Fancy Fonts that People Love
The Fanciest of Fonts
Fancy fonts are the perfect way of making a big impression and grabbing an audiences attention.
Today’s inspirational roundup is all about fancy fonts. A decade or two ago, fancy fonts were avoided by designers, because they were thought to be too over the top. However, as creative fonts have become more and more of an art form on their own, fancy fonts have taken up a mainstay role in design.
In today’s roundup, we’ll look at the very loose terms used to quantify fancy fonts, followed by best use practices. Then we’ll end with several premium and free fancy font options you can use to elevate your next project.
What Makes a Font Fancy?
Whether you call them fancy, elegant, or stylish fonts, the use of these fonts all comes down to the same thing: Standing out and elevating design.
Fancy typefaces are font families that bring a more creative and artistic design to a piece. These fonts break the mold. They’re designed to make a big impression, a statement, and showcase imagination.
Because the definition of a fancy font is so subjective, they can come in so many different styles and designs. The more traditional stylish fonts are script, with curves and exaggerated swirls. More contemporary options include art deco fonts, with alternating thin and thick lines.
Not sure if a font is fancy or not?
If it’s not a font you would use for large bodies of copy, it’s probably a fancy font. Typically, fancy fonts are used in branding and as headlines, so less is always more with them.
Balancing Fancy Fonts
Because fancy fonts are so above and beyond, the first key to balancing fancy fonts in design is to use them sparingly. Fancy fonts should be front and center. Think of them as headline fonts. They grab attention, but it’s not their job to keep that attention.
Going hand in hand with using fancy fonts sparingly is creating contrast within a design. Stylish, headline fonts work great as the central focus, but to balance the pure decorativeness of these fancy fonts, you’re going to need more simple fonts.
A perfect example of this is in the use of a script font. Script fonts are notoriously hard to read, but they’re quite beautiful. A contrasting design might use a script font for the name of a company, but then move to a serif font for the rest of the text.
Combining different font types with fancy fonts creates the next key in balancing fancy fonts: Visual Hierarchy.
Fancy fonts are what most designers want people to notice first. This could be a logo or a headline. The next question is where should the eye go after noticing the fancy font? The thought process of where eyes should go, or what audiences will notice and in what order, is called visual hierarchy.
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Fancy fonts are used as the attention grabbers. The balance comes in when designers decide what the next most important elements are, and then use typeface to make those differences obvious.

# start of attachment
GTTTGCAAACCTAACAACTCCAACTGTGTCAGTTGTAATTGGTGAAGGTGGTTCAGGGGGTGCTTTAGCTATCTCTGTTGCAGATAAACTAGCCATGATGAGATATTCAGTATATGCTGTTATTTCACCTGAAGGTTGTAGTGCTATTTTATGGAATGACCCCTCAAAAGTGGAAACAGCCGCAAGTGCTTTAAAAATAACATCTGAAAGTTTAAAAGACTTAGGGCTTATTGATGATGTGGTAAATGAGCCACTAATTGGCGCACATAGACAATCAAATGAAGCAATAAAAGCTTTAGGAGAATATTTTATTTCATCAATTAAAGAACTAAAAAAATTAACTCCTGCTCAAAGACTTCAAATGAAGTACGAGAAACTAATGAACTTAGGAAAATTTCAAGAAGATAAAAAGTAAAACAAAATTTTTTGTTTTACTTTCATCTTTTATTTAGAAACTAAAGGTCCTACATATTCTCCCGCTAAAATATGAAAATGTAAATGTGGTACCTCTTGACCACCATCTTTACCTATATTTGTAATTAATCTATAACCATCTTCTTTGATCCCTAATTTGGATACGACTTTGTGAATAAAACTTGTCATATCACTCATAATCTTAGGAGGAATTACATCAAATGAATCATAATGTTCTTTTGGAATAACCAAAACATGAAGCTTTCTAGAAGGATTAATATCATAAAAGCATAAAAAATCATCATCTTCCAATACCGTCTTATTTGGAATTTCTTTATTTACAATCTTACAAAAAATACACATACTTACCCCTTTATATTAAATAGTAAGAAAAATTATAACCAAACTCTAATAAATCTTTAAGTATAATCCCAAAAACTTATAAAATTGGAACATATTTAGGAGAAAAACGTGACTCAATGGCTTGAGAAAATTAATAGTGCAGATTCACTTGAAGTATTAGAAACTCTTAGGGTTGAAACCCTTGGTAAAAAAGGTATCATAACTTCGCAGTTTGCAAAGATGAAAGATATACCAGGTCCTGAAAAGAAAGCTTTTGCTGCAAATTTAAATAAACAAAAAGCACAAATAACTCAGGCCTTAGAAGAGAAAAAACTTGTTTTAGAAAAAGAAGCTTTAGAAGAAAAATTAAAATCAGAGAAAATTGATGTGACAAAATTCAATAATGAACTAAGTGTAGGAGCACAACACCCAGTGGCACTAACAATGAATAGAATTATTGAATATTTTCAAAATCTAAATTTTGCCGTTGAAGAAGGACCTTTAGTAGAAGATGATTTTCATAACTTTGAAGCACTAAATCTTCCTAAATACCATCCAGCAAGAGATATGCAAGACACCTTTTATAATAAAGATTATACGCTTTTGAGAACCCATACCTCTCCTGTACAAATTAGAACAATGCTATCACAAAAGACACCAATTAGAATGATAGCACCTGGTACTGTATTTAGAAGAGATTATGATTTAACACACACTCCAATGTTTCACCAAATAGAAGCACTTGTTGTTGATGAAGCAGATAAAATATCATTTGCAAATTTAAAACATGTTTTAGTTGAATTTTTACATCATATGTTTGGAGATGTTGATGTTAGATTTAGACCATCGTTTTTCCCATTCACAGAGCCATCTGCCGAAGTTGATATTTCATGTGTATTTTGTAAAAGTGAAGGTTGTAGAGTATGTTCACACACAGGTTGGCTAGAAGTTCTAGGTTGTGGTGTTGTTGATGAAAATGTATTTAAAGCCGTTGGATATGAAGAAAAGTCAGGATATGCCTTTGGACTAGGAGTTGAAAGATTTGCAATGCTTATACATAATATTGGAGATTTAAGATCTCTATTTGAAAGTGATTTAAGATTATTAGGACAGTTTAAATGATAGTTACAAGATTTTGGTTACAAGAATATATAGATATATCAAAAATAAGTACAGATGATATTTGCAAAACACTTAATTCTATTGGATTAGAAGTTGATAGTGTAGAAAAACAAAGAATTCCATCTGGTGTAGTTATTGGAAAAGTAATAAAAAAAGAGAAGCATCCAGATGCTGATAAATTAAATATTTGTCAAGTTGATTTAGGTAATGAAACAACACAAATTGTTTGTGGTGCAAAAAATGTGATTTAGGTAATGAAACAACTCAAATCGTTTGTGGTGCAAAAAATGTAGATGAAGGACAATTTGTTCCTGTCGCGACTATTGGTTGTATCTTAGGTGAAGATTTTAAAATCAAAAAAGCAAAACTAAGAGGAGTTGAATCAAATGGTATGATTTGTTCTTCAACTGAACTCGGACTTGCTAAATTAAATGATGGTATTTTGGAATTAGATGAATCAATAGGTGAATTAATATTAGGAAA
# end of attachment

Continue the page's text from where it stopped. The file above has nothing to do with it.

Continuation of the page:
Fancy Fonts for Downloading
Now that you know what defines a fancy font and how to use them, put them to use in your next project by downloading some for yourself. We’ve put together a list of free and premium fancy fonts that will add elegance and a hint of the decorative to designs.
Let us know in the comments what fancy font is your favorite and how you plan on using it.
Annabelle Hand Lettering Script Font - $14
Annabelle is a handwritten typeface that was inspired by more traditional calligraphy fonts. With its loops and swashes, Annabelle has the traditional feel of a script font, but with much more readable spacing than most script fonts.
Houstoner Script Font – Free
Houstoner lends a degree of sophistication with its lettering. The script font is typical, with its loops and exaggerations. However, by using a thinner line, Houstoner elevates itself to be more luxurious.
Rousseau Art Deco Font – Free
Rousseau proves that not all fancy fonts need to be script. The thick lines of this 1920s inspired font give it heft, but the craftsmanship of the font make it just as fancy as its script compatriots.
Quirk Display Font - $18
Who says fancy can’t be fun? Quirk feels like an art deco font, but includes enough swashes to almost hint at a script font. The end result is a unique fancy font.
Le Bonjour Font Family – Free
The French would argue that anything inspired by their fine country should be considered fancy. Le Bonjour is a classic, retro fancy font inspired by min-century France. It’s bold, elegant, and decorative.
Espoir Font Family – Free
Espoir was created to mimic engraving fonts. However, the decorative fancy font is lighter, making it both solid and fancy.
Almerian Script Typeface – Free
With a hint of vintage and a touch of classic, Almerian is an extremely versatile fancy font. The script font includes a little bit of a vintage feel, which is becoming more and more popular in contemporary fancy fonts.
Clattering Brush Typeface – Free
Brush fonts should be used in moderation. But as a fancy, decorative font, Clattering offers the perfect balance of thick curves and thin strokes.
Giorello Font - $17
Giorello is an organic, delicate font. The fancy font is light enough to be used in branding and on logos, but pretty enough that it could even be used in print.
Riviera Signature Font – Free
Another fancy font inspired by France. Coincidence? Elegant, sophisticated, and ever so gentle, Riviera also includes extra ligatures and swashes.
Botera Stencil Font – Free
Surprised to see a stencil font on this list? Botera checks all the boxes for being a fancy font. It’s decorative, innovated, and should only be used in moderation.
Glamour Luxury Serif Font Family - $14
A beautiful modern and minimalistic serif font, Glamour brings elegance and sophistication to designs. It makes a big impression, making it perfect for branding and social media.